* I had an excellent tofu burger. The tofu was marinated in a lemon herb dressing, and it was accompanied with amarillos.
* Shiva had a vegetarian Texas burger, a homemade veggie burger.

We had dinner at Kasaltas, a 60-year old bakery with tapas and sandwiches for dinner, in Ocean Park. The seafood and vegetarian tapas were, in general, excellent and we had a great dinner. In particular, we enjoyed the tuna on toast, the roasted mushrooms, and the canneloni with spinach and mushrooms.

On the following morning, we had breakfast at Kasaltas, and I enjoyed a tortilla espanola that was authentic and just like the ones I had in Spain so long ago. The donuts were fluffy, oversized, and packed with cream. Yum!

Sleep

We stayed at the Andalucia Inn in Ocean Park. Rooms were $105/night, clean, though small. It was a two minute walk to the beach, near the bus station, and within walking distance to a number of restaurants and a Walgreens. Recommended.
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Mar 9th, 2009, 05:25 PM
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Fajardo (days 3 and 4)- http://www.feetontheglobe.com/trips/...co2008/Fajardo

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You know how, once in a rare while, you see something you just can't believe? Something that seems unreal --- or something you would see on an alien planet --- but it turns out that you're still here, on Earth, trying to figure out how this is possible. And, I'm not talking about the whims of crazy people, like the girls who go on Flava Flav's Flavor of Love . . . but something unimaginably incredible.

The bioluminescent bay is just that sort of thing. We saw the majesty of the mangrove trees in the daylight, but in the night, they created caves and arches around us, as we moved quietly through them in our kayaks. Under the mangrove trees, the waters in Fajardo glistened when ours oars moved gently through them. And our arms twinkled fluorescent blue and green when we pulled them through the waters. The luminescence of the moon was outshadowed by that in the bay because microorganisms used light to repel their predators and those survival instincts brought us beauty.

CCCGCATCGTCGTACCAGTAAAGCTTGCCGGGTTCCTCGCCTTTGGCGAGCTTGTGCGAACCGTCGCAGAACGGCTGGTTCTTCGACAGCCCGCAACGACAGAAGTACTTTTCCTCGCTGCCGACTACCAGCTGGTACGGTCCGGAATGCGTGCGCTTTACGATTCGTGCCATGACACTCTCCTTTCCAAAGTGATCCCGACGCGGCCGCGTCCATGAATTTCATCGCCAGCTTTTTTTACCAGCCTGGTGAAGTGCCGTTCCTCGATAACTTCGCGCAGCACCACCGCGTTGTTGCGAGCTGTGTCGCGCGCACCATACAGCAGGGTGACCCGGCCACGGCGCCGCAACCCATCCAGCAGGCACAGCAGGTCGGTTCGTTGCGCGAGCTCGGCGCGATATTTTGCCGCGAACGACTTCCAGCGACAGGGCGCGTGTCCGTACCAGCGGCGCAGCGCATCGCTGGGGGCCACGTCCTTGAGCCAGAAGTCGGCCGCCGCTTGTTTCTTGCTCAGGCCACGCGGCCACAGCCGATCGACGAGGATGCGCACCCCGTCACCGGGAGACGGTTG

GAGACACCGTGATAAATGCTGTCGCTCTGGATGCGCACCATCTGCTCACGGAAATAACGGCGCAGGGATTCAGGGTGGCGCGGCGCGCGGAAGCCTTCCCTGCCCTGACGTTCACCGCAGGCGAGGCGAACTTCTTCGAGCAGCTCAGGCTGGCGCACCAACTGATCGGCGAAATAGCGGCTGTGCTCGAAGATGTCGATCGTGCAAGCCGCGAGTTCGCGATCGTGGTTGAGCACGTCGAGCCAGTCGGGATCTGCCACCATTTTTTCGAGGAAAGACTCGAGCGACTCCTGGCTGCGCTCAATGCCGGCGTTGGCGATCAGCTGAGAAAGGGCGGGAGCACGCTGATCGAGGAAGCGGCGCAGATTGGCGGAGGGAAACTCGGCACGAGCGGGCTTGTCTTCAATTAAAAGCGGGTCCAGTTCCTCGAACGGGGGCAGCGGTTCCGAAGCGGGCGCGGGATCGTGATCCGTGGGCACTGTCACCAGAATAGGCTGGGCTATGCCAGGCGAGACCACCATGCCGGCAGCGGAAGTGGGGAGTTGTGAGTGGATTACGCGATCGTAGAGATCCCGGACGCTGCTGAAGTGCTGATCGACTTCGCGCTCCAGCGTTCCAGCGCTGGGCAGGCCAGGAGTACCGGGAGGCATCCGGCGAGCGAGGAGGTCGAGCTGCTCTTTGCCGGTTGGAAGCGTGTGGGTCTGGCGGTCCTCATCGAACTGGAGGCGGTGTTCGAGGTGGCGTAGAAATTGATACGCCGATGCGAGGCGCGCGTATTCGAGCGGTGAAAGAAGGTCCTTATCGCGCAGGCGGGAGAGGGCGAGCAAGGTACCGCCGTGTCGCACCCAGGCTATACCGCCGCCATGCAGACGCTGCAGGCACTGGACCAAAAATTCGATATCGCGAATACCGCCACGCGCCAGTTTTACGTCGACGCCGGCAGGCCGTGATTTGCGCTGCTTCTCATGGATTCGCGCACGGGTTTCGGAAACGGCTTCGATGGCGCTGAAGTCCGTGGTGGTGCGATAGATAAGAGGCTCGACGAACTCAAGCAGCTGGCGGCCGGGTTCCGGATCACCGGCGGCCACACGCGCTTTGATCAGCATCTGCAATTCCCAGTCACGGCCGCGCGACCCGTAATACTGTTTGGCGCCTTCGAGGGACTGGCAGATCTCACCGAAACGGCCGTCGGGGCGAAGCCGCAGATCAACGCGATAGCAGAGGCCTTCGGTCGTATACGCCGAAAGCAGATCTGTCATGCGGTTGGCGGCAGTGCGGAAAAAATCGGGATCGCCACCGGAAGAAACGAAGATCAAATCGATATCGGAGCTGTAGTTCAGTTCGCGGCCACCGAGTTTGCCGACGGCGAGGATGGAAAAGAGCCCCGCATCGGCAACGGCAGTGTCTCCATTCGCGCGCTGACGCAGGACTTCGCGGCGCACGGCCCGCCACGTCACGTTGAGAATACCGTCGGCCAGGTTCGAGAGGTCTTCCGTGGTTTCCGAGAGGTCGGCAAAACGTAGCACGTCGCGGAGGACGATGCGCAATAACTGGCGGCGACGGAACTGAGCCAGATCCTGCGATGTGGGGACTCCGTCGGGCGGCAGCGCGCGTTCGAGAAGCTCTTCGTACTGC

Eat

Because we wound up in Fajardo on voting day and a Monday, very few restaurants were open. Unfortunately, we ate greasy, uninteresting food: two nights of Dominos Pizza, one lunch at Burger King, and two lunches at a small seafood shack with no vegetarian options across from the bioluminescent bay.
Our only good meal was at the food stand in El Yunque rainforest, but we may have only found that so tasty because we were famished from our one-mile hike to the waterfall. Sorry, no suggestions for Fajardo.

Sleep

We stayed at the lovely Passion Fruit Bed and Breakfast, $154/night for a two bedroom suite, that we shared with my brother, Shiva. The bed and breakfast was beautiful and spacious with many public areas, including a large pool and a bar. The bar made wonderful passion fruit pina coladas and breakfast was fantastic, with oatmeal, eggs, and fruit, every morning. Recommended.